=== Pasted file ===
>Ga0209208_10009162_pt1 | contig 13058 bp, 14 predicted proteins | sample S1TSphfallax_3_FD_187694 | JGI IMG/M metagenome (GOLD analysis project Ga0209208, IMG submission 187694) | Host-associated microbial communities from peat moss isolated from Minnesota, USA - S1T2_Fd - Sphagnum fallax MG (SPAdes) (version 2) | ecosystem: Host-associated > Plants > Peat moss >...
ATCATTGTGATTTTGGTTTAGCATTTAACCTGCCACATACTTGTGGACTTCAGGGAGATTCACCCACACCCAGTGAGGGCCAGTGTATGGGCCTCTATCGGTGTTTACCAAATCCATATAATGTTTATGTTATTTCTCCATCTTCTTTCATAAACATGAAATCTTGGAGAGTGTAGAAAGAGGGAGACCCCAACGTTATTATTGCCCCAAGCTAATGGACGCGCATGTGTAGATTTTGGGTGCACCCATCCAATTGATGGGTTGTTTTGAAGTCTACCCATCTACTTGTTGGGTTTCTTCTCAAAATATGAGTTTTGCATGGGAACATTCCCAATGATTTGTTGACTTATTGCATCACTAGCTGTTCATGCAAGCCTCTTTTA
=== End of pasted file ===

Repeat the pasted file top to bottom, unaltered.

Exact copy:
>Ga0209208_10009162_pt1 | contig 13058 bp, 14 predicted proteins | sample S1TSphfallax_3_FD_187694 | JGI IMG/M metagenome (GOLD analysis project Ga0209208, IMG submission 187694) | Host-associated microbial communities from peat moss isolated from Minnesota, USA - S1T2_Fd - Sphagnum fallax MG (SPAdes) (version 2) | ecosystem: Host-associated > Plants > Peat moss >...
ATCATTGTGATTTTGGTTTAGCATTTAACCTGCCACATACTTGTGGACTTCAGGGAGATTCACCCACACCCAGTGAGGGCCAGTGTATGGGCCTCTATCGGTGTTTACCAAATCCATATAATGTTTATGTTATTTCTCCATCTTCTTTCATAAACATGAAATCTTGGAGAGTGTAGAAAGAGGGAGACCCCAACGTTATTATTGCCCCAAGCTAATGGACGCGCATGTGTAGATTTTGGGTGCACCCATCCAATTGATGGGTTGTTTTGAAGTCTACCCATCTACTTGTTGGGTTTCTTCTCAAAATATGAGTTTTGCATGGGAACATTCCCAATGATTTGTTGACTTATTGCATCACTAGCTGTTCATGCAAGCCTCTTTTA